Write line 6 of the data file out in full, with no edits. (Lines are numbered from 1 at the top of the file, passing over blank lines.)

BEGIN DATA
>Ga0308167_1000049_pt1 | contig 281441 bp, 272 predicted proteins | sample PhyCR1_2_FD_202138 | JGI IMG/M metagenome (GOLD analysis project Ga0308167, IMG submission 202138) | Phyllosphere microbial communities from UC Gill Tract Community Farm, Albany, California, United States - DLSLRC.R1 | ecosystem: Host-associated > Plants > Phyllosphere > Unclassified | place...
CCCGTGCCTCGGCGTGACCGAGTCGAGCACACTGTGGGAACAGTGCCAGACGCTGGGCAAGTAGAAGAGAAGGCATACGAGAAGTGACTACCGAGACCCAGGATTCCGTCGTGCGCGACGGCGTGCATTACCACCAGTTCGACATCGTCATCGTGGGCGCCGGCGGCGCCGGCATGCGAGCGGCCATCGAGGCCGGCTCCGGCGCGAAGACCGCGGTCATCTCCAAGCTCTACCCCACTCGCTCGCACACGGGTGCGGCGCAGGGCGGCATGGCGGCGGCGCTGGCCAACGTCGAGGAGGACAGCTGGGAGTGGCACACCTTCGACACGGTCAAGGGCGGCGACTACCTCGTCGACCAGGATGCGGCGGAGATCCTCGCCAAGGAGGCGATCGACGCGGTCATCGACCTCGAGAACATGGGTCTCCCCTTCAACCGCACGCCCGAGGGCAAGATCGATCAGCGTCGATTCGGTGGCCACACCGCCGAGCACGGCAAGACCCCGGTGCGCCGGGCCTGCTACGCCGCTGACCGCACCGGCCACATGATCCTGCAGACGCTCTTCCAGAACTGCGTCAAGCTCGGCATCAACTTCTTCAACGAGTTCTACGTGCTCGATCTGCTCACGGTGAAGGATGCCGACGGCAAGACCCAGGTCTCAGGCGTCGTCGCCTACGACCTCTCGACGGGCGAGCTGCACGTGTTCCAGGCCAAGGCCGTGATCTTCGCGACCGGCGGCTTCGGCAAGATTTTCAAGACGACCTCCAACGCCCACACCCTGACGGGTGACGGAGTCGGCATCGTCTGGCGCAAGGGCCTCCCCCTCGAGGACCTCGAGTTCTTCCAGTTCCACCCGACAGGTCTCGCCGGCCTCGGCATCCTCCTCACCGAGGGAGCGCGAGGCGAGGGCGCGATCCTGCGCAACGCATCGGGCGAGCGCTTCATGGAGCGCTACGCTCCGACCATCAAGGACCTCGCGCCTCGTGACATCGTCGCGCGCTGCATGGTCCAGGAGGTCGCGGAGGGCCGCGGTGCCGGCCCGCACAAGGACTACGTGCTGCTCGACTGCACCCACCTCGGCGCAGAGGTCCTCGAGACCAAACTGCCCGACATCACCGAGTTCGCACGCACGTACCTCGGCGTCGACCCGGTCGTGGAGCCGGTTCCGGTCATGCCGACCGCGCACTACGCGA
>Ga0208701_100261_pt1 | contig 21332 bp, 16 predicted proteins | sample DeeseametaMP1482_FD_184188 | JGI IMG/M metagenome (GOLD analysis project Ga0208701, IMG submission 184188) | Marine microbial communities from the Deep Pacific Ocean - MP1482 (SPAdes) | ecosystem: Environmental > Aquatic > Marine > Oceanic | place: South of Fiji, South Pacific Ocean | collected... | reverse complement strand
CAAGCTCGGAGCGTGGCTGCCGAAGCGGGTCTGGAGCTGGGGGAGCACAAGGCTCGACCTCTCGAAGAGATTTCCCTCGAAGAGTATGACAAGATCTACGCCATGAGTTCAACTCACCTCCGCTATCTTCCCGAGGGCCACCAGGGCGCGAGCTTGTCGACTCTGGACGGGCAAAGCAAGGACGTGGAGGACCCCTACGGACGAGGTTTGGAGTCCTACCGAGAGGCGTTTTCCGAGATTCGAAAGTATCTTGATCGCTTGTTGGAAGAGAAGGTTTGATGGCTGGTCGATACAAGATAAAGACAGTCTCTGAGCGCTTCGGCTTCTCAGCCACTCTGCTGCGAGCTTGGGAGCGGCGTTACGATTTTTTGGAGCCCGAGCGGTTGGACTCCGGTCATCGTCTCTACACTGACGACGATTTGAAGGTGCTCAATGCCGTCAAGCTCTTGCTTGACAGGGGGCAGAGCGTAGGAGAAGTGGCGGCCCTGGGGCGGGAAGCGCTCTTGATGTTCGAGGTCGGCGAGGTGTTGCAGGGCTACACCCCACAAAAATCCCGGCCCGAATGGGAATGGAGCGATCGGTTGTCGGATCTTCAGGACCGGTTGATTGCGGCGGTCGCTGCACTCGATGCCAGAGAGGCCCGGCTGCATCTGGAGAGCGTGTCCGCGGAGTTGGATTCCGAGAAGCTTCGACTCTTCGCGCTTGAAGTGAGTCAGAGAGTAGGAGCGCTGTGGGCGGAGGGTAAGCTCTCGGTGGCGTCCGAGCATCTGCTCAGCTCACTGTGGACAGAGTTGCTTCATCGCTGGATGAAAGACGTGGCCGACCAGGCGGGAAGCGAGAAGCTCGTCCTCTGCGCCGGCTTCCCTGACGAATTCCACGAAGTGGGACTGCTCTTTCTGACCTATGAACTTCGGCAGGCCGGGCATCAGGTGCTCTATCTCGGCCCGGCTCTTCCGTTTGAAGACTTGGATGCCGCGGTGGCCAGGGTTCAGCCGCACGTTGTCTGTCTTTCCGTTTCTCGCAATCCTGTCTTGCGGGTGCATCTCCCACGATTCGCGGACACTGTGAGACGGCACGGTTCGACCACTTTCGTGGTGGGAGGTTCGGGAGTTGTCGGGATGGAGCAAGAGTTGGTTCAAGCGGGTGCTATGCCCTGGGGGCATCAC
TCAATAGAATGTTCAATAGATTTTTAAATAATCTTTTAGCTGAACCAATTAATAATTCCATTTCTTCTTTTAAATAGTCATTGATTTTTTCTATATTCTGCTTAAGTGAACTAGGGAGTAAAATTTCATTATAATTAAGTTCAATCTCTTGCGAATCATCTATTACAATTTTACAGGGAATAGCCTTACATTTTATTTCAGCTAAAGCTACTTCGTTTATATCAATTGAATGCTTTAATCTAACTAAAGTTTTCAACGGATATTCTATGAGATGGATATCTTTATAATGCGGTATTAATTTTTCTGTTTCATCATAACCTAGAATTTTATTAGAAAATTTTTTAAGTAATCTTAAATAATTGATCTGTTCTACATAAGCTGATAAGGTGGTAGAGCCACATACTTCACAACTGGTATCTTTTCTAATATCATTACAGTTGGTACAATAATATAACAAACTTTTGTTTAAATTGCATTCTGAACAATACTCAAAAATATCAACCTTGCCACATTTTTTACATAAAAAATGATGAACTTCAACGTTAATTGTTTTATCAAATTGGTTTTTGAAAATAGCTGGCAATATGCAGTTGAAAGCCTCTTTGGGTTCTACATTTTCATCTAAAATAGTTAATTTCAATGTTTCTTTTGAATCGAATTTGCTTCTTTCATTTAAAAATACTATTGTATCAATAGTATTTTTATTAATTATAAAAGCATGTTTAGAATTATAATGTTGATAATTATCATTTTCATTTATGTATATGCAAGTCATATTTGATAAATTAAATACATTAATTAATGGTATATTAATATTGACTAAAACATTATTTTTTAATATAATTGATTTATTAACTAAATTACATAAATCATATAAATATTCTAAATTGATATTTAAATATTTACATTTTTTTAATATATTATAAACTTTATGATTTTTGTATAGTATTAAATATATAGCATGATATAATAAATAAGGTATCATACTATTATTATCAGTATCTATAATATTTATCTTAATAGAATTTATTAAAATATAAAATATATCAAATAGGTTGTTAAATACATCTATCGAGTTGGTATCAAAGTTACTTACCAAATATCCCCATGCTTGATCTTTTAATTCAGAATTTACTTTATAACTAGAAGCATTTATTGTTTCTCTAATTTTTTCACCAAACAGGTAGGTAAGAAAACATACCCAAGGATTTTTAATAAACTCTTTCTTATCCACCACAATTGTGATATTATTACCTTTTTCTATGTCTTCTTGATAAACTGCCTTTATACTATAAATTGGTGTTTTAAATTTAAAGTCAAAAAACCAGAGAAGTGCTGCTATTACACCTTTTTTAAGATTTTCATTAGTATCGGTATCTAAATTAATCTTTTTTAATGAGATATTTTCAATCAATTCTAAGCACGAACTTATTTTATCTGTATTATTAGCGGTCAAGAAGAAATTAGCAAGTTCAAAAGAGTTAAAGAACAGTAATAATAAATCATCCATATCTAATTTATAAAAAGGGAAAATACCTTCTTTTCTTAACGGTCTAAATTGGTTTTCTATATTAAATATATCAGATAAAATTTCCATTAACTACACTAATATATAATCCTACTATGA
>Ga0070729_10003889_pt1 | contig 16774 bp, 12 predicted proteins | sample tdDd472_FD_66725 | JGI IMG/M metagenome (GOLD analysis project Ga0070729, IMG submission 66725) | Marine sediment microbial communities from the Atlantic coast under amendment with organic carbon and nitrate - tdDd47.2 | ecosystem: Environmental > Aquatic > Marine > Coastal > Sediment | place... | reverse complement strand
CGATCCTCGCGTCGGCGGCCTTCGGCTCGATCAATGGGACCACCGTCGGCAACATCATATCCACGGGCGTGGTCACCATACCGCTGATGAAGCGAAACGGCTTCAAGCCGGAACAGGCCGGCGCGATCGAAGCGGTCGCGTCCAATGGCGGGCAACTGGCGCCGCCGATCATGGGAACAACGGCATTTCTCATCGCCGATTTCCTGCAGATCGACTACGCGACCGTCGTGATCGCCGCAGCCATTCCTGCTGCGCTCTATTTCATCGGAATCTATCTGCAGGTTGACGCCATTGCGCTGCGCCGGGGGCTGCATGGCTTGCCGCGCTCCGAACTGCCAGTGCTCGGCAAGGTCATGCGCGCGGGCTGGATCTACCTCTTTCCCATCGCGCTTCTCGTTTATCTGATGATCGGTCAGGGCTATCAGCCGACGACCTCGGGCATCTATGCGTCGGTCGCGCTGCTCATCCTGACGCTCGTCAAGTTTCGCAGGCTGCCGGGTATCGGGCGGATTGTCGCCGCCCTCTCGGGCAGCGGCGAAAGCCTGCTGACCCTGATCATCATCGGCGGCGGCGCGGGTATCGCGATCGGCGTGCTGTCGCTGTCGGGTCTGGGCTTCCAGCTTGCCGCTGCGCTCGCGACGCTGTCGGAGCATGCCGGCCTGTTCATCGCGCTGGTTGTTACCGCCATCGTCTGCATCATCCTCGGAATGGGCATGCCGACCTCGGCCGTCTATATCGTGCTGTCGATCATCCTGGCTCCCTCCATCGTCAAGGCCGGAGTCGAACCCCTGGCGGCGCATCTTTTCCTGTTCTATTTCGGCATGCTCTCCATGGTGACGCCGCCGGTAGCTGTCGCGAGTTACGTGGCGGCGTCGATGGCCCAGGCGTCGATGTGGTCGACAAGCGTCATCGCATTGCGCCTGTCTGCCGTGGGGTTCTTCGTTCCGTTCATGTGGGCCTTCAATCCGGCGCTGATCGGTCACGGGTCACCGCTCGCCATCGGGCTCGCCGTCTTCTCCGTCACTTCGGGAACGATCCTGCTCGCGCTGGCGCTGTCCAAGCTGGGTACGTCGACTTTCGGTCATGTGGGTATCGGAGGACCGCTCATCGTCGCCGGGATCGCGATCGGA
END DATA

>Ga0070729_10003889_pt1 | contig 16774 bp, 12 predicted proteins | sample tdDd472_FD_66725 | JGI IMG/M metagenome (GOLD analysis project Ga0070729, IMG submission 66725) | Marine sediment microbial communities from the Atlantic coast under amendment with organic carbon and nitrate - tdDd47.2 | ecosystem: Environmental > Aquatic > Marine > Coastal > Sediment | place... | reverse complement strand